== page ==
205 Beale St.
“Memphis is not what it used to be.”
-- Texas songwriter Owen Temple from his song “Memphis”
No, Memphis is not.
I suppose most folks think that’s a good thing, especially when you hear Will Shade, leader of the legendary Memphis Jug Band describe Memphis’ infamous Beale Street about a century ago:
"You could walk down the street in the days of 1900 and like that and you could find a man wit’ throat cut from ear to ear.
"Also you could find people lyin’ dead wit’ not their throat cut, money took and everything in their pockets, took out of their pockets and thrown outside the house.
"Sometimes you find them with no clothes on, throwed out of winders here on Beale Street. Sportin’ class o’ women runnin’ up and down the street all night long."
After reading that, I suppose I grudgingly agree it’s a good thing too.
I’m not all that keen on having my throat cut.
But there is something sad about such an iconic part of America existing now as nothing but a memory -- and a 21st Century Disneyesque mockery of the blues.
At least that is what Beale Street has become.
And if you don’t think that is an indictment of all of Memphis, consider the words of the great B.B. King, whose B.B. King’s Blues Club now stands as the flagship Disneyesque attraction on Beale Street:
"I don’t think of Memphis as Memphis. I thought of Beale Street as Memphis."
Before the days of urban renewal, Beale Street was the place black people from all over the mid-South and Mississippi Delta came to live, work, party and die.
All of it to the soundtrack of the blues -- the soulful, haunting sound that gave birth to almost every form of modern popular music from rock n’ roll to R&B to hip hop.
Beale Street was a bustling, bubbling gumbo of sweaty fun.
Beale Street entertainer Rufus Thomas once said, “If you were black for one Saturday night and on Beale Street, never would you want to be white again.”
But just about all of THAT Beale Street is long gone, plowed under by progress, so called.
The black juke joints were replaced with Coyote Ugly and the Hard Rock Café.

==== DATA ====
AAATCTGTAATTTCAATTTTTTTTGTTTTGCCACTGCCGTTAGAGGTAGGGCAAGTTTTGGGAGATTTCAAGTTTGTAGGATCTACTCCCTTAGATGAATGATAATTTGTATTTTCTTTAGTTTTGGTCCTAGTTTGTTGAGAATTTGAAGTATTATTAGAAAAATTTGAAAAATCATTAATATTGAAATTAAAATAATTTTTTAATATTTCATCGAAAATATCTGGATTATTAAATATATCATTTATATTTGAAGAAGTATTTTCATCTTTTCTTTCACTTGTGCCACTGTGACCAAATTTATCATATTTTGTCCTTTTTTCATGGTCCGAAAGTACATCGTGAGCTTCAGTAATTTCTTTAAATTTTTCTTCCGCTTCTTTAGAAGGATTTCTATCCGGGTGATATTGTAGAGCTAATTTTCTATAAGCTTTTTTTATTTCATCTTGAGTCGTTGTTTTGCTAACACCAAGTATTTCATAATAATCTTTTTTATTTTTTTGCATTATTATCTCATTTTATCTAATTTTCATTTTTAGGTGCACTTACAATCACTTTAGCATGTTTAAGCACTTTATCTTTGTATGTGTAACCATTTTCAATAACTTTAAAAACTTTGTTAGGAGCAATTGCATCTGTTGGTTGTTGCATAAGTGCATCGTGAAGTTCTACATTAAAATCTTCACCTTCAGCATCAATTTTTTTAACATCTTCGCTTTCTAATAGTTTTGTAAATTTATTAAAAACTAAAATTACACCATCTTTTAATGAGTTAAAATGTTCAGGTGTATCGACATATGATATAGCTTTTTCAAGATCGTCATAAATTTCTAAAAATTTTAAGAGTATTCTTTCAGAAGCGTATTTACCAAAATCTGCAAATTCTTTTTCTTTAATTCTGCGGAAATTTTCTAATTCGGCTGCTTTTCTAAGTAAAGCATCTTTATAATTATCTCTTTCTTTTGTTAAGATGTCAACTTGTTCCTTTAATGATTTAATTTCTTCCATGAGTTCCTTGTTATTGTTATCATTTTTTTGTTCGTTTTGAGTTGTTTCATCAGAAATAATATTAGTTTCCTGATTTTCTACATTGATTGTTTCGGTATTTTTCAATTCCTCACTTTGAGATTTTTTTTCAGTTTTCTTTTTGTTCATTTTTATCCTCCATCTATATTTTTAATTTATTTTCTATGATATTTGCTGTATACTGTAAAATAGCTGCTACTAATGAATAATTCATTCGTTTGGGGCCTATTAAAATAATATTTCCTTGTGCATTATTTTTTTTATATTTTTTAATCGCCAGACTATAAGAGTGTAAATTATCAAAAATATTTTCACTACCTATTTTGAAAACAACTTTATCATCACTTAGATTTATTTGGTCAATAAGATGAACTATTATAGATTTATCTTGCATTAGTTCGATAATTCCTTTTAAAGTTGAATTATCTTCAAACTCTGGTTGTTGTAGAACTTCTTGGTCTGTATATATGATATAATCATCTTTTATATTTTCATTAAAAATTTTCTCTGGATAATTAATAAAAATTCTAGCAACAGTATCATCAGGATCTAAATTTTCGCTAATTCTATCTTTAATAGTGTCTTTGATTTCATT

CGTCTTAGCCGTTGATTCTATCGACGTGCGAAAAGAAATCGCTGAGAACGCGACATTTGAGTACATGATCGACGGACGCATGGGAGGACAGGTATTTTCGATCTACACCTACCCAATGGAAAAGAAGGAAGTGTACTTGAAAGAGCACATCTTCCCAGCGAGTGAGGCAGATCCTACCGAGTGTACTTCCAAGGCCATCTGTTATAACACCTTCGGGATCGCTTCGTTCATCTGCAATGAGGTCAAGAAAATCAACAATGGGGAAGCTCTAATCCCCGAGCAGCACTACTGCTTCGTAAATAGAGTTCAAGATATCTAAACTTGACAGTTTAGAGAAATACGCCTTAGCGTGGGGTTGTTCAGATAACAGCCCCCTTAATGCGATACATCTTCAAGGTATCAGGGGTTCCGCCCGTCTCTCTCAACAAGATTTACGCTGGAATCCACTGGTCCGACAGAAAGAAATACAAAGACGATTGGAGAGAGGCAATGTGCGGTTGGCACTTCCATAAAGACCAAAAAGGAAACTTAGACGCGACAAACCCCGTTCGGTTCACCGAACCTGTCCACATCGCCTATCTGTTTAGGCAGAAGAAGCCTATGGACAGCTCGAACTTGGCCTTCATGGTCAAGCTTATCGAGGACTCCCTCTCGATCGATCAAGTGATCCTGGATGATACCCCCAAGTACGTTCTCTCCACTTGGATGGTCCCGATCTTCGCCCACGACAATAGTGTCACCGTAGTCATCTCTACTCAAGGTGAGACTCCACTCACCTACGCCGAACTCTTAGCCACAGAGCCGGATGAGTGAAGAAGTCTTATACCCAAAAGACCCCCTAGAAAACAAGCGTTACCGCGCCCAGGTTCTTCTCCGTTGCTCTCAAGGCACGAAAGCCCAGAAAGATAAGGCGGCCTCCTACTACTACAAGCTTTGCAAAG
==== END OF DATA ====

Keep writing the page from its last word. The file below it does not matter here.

Drunken black revelers from the Delta replaced with drunken white tourists from Des Moines and Buffalo.
Authentic, gritty, gut bucket blues replaced with what I derisively call “tourist blues” -- countless repetitions of “Mustang Sally” and “She’s a Brick…
But I’m happy to say there is one piece of old Memphis that survives to this day.
The grease at Dyer’s Burgers.
Yes. Dyers’ has been deep frying burgers in a cauldron of hot grease that has not been changed in over a century.
You read that right.
Dyer’s deep fries its burgers.
And Dyer’s has never changed the grease. Not once in 101 years.
Oh sure, at 4am last call, one of Dyer’s employees will strain out all the burger and fry remainders and occasionally add some fresh oil to the mix, but change the grease?
No way. It’s never been done.
In fact, the Memphis police gave Dyer’s skillet of precious grease an armed police escort across town when Dyer’s relocated to 205 Beale Street years ago.
And you know what makes it even more awesome?
Sticking it to nanny state Communist dictators like New York Mayor Michael Bloomberg telling me how many ounces of Coke I can buy.
The beef patty and cheese are submerged in Dyer’s gurgling heirloom grease for a few moments and then placed on a soft squooshy bun.
The result is hot, gooey burger bliss.
Especially at midnight after an evening of too many renditions of “Mustang Sally” and Beale Street Big Ass Beers.
Admittedly, my Suit757 palate was a bit numbed by the time it got to be Dyer’s time.
But one thing I have no doubt about -- the decadence of a Dyer’s burger standing in the middle of Beale Street at midnight is one of life’s great sinful pleasures.
Granted, no one other than Michael Bloomberg would compare this sort of sinfulness to that displayed on Beale Street in the time of Will Shade and Rufus Thomas.
But at least I won’t get my throat cut for it.
Rating: Bought the Shirt!